Sunday, April 7, 2024

Tight Or Just Tired?

Who says my hamstrings are tight?
I always hear my patients telling me that their muscles are feeling 'tight' or tense. Does this mean that their muscles are 'short' or have poor range of motion? Or is it that the area that they complain about is tight and does not feel relaxed or 'loose'. Perhaps there is a vague sense of discomfort, not pain, just an unpleasant feeling, but too mild to be painful.

I always explain that when I put both my hands on their e.g. trapezius muscles that they feel the same, one side is not 'tighter' than the other. 

If I get a dollar each time my patients tell me how tight they feel when they come and see me I will have many extra dollars for sure.

A patient ran a very hard 21 km road race recently and complained of 'tightness' in his hamstrings for the past 5 days came to see me in our clinic this week. He said his hamstrings felt very hard, achy and 'tight' of course. They even threaten to cramp when he tried running or doing some strengthening exercises. 

However, he can easily put his palms on the floor in a forward bend. (Note: there are other patients whose hamstrings do not feel 'tight' but they can barely get their hands past their knees while bending forward).

He tried stretching but other then feeling a little better for less than a minute the 'tightness' came back quickly. Upon assessment he definitely had some delayed onset of muscle soreness (DOMs). I told him his 'tightness' was actually fatigue from his training and racing.

I suggested resting and focusing on his recovery. Definitely decrease his intensity and mileage. My personal experience after a hard race would be doing any of the 2 aerobic exercses outlined below at reduced intensity and low volume.

These low intensity exercises will increase blood flow to the affected muscles and often reduce pain. Pedaling at low resistance on a stationary bike is ideal as you don't have to worry about traffic (if you ride on the roads). An easy swim or just walking in waist or chest high water works well too. Wearing compression garments will help reduce DOMs as well. These above mentioned strategies do have some support in the research.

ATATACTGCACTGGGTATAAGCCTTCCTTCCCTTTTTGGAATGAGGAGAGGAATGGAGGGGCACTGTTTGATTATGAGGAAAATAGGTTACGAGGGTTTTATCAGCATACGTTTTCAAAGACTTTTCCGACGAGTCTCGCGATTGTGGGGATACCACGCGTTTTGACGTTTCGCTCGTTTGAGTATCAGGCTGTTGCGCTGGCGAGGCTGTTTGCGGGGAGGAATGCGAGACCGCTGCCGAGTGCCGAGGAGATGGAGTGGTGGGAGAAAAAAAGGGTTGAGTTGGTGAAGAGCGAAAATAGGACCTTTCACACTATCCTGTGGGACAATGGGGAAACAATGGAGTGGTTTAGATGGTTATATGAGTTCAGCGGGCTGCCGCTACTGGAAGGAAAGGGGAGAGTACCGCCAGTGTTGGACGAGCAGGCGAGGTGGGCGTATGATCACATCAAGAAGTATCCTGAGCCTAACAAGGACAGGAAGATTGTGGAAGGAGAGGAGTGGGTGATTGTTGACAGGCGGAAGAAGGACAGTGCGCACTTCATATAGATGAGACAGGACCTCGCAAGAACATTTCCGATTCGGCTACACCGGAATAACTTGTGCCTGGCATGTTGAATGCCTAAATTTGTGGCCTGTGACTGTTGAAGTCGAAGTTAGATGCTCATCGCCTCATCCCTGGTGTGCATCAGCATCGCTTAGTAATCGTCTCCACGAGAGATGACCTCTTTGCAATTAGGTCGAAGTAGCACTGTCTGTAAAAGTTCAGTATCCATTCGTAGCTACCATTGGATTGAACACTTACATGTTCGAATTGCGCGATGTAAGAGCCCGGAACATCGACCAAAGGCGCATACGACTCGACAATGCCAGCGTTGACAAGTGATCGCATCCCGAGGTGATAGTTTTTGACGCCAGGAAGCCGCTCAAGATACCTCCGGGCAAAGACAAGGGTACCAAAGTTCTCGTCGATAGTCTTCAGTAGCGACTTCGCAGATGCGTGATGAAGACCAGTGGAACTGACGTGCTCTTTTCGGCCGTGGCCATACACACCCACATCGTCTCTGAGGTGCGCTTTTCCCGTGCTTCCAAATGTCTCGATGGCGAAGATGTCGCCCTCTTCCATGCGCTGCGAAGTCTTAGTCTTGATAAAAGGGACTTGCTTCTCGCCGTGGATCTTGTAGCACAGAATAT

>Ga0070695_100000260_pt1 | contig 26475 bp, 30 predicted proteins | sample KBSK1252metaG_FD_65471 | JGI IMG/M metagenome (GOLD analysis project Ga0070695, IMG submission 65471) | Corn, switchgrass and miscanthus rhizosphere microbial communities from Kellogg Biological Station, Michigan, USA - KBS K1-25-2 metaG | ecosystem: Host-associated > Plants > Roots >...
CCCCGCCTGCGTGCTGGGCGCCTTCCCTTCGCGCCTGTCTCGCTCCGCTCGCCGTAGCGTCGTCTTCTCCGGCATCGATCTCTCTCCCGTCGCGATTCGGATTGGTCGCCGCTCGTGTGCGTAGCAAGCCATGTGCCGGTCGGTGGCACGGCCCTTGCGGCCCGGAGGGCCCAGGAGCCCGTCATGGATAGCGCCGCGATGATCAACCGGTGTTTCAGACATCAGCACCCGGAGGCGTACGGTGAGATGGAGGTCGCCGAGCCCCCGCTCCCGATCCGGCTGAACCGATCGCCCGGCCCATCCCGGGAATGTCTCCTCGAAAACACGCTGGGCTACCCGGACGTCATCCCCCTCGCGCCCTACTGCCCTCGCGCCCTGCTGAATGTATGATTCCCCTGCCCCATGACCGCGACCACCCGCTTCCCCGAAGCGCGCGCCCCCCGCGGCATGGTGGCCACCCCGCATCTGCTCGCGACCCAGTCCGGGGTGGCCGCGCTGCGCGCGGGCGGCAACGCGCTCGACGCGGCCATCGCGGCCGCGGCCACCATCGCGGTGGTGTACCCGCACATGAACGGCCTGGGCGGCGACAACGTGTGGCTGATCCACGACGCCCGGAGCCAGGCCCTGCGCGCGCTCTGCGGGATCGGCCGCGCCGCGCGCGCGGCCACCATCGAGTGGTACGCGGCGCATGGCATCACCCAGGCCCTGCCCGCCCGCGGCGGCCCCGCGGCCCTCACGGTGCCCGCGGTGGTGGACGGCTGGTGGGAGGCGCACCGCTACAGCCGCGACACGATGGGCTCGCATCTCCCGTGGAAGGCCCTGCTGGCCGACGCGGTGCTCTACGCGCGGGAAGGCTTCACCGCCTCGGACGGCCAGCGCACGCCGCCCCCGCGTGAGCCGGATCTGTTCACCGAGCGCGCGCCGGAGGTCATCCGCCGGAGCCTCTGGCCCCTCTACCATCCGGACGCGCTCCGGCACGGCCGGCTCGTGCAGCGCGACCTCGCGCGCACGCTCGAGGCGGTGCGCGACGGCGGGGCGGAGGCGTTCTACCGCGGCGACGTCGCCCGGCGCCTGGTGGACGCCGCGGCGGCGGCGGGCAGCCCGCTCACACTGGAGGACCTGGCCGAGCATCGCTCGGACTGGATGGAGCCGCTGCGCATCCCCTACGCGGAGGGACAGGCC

After he recovers fully, I suggested testing for strength imbalances and deficits as weaker muscles do tend to fatigue more rapidly. Specific strength training will address that.

In most other cases of patients feeling 'tight', the reason is obvious. If the stay in the same position/ posture for too long, their muscles need a rest or change of position to reduce the lack of blood flow or metabolic stress that is causing the noxious stimuli. Think of the last time when you spent hours in a car, plane or behind your computer, after you move/ stretch, the symptoms of stiffness/ tightness will be alleviated.

Remember this, when you feel stiff and 'tight', it is just a feeling and not necessarily a physical shortening that needs you to structurally change it. Like other things that you feel, you may feel it more sometimes compared to others. Like other forms of sensitivity, those feelings will change if you improve your overall fitness, strength and health.


Stanton TR, Moseley GL, Wong AYL et al (2017). Feeling Stiffness In The Back: A Protective Perceptual Inference In Chronic Back Pain. Sci Rep. 791): 968. DOI: 10.1038/s41598-017-09429-1

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